How Hybrid Vehicles Work: An Easy Guide for your Service Team

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By Ted Ings, Executive Director

In the past, shops located in the middle of the country could go years without seeing a Toyota Prius or Honda Insight. 

But things have changed, and hybrid vehicles are no longer relegated to the liberal, coastal states – they’re everywhere. For service advisors, this means you need to know about components like motors and inverters. Otherwise, you’ll struggle in an industry that’s quickly being taken over by hybrid and electric cars.

Types of hybrid cars

Not all hybrids are the same. There are three basic types: 

Micro and belt alternator starter (BAS): Both of these layouts use a lower-voltage, belt-driven motor for engine start/stop. Also, the electric unit provides auxiliary power and regenerative braking. 


Full: Full hybrids use one or more high-voltage motors to power the drive wheels. Depending on the vehicle, the motors may either propel the vehicle on their own or in combination with the gasoline engine.

Plug-in: Plug-in hybrid electric vehicles (PHEVs) add a charging port to the full hybrid design. 

Hybrid powertrain designs

Full and plug-in hybrids can be classified by their powertrain layout:

Series: This design uses the gasoline engine as a generator.
•    The gasoline engine never directly drives the wheels. Instead, it either powers the electric motor or charges the battery.
•    The electric motor is attached to the transmission and turns the drive wheels. 
•    An example is the Chevy Volt. 


Parallel: With this layout, a direct mechanical connection links the gasoline engine to the high-voltage electric motor. 
•    The electric motor never propels the vehicle on its own. Instead, it either provides torque assist to the gasoline engine, or acts as a generator. 
•    Honda Civics built before 2014 are an example.

Series-parallel: This design uses a split device or planetary gear set to disconnect the electric motor(s) from the gasoline engine. 
•    The electric motors can either power the vehicle on their own, or in conjunction with the gasoline engine.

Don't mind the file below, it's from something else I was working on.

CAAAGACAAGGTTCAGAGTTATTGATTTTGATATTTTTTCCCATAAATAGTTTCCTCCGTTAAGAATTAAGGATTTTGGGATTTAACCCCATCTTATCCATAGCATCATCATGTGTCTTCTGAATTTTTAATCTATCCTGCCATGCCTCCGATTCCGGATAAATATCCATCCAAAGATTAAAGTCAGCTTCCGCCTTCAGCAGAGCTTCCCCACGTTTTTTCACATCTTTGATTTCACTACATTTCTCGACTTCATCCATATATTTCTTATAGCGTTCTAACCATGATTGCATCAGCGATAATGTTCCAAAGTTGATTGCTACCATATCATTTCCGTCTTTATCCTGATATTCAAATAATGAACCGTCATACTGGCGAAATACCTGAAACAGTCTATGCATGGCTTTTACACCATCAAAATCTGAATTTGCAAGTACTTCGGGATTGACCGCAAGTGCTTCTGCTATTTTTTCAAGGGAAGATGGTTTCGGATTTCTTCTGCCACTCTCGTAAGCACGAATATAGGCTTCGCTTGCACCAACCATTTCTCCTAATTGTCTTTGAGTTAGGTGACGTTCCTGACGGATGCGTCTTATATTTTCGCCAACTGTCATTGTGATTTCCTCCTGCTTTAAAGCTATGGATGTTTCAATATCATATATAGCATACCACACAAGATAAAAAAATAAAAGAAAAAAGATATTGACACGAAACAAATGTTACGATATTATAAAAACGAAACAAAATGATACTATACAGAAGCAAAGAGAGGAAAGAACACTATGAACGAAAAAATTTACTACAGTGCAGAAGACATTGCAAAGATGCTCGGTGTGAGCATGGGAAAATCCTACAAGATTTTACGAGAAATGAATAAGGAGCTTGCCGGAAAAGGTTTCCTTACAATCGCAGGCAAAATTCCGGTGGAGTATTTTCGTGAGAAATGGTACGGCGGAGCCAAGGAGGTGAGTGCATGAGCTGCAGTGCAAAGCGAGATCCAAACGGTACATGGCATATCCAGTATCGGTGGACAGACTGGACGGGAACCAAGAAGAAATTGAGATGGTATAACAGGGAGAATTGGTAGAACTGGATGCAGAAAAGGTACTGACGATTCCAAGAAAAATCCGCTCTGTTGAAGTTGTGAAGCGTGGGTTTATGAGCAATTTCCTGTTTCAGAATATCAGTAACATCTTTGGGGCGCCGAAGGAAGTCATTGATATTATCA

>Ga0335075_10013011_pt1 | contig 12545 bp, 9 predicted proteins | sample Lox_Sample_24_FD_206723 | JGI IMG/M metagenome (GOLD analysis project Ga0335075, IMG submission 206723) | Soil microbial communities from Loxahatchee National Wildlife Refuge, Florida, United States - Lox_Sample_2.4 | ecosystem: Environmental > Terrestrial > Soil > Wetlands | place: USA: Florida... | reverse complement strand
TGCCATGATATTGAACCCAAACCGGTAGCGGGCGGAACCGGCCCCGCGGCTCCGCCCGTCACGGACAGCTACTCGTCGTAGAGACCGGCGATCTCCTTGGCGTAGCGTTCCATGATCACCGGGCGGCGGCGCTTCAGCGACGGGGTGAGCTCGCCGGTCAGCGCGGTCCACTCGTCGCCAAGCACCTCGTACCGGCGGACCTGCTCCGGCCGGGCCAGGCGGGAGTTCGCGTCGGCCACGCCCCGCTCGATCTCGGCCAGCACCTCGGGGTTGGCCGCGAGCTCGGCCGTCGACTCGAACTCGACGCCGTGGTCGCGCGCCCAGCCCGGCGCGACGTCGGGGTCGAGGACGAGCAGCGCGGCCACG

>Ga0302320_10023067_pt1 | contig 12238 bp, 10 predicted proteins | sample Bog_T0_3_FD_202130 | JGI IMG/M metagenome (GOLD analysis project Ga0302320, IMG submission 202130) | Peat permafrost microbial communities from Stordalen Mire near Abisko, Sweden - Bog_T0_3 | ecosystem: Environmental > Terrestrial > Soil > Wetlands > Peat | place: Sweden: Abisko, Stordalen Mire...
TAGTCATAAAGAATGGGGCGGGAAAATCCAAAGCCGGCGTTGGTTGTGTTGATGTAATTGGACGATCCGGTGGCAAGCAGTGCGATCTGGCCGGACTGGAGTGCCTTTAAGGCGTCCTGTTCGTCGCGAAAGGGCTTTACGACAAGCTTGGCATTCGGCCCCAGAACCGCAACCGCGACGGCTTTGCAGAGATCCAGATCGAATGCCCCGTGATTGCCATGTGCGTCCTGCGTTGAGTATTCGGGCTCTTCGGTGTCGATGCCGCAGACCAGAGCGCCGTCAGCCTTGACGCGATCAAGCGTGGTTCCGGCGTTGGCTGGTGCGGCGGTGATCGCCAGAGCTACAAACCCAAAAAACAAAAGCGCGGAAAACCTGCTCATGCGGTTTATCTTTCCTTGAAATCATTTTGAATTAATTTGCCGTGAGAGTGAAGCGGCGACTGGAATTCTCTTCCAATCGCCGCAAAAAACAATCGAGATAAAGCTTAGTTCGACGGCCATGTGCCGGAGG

•    The Toyota Prius is an example of this design. 

How hybrid vehicles work

A basic understanding of hybrid sub-systems will help you recognize how these sophisticated vehicles work. The powertrains found in full and plug-in hybrids can be broken down into four main sections: 


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High-Voltage battery: Hybrids have two batteries. The first is the traditional 12-volt unit, which is used for the vehicle electronics. Then there's the high-voltage battery used in the hybrid powertrain. The HV unit can churn out as much as several hundred volts. Output depends on vehicle design and electric motor demand.

Gasoline engine: Hybrid engines aren’t much different from those found in traditional vehicles. Some use an atypical combustion cycle, called the Atkinson-Cycle, but for the most part, that doesn’t affect service or repair. 

Hybrid drive system: All hybrids have one or more electric motor/generator (MG). These units run off alternating current (AC) voltage and are much like oversized alternators. The voltage from the hybrid battery powers the motor when it’s used for vehicle propulsion. Under deceleration or braking, the motor acts as a generator and produces the voltage to charge the battery.
Control electronics: The control electronics manage the hybrid powertrain. The following components are included: 

Inverter: The hybrid electric motors require AC voltage, but the hybrid battery produces DC voltage. It’s the job of the inverter to convert energy from the battery into what the motor can use. When the vehicle is in regenerative mode, the unit also converts AC voltage from the motor into DC voltage for the battery. Plus, the inverter usually houses high-voltage capacitors. These electronic storage devices supply the motor with extra voltage under heavy acceleration.

DC-DC converter: The DC-DC converter changes high-voltage from the hybrid battery into lower voltage for the car’s 12-volt system. Basically, the DC-DC converter replaces the alternator found in traditional vehicles. The converter is often housed inside the inverter.


Hybrid ECU: The hybrid electronic control unit (ECU) monitors the operation of the hybrid powertrain. In some cases, the engine control module is integrated with the hybrid ECU.

Interlock circuit: High-voltage hybrid electronics are dangerous. The interlock circuit disconnects the HV battery from the vehicle when the hybrid system has been “opened up” for service. For example, when the inverter cover is removed, the hybrid ECU will isolate the high-voltage battery from the car. As a result, the vehicle will be prevented from going into “ready to drive” mode. 

It should be noted that not all vehicles contain an interlock circuit. Also, the hybrid system should be manually discharged before service or severe injury (or death) can result. Typically, this is accomplished by removing a service plug, then waiting for the system’s capacitors to discharge.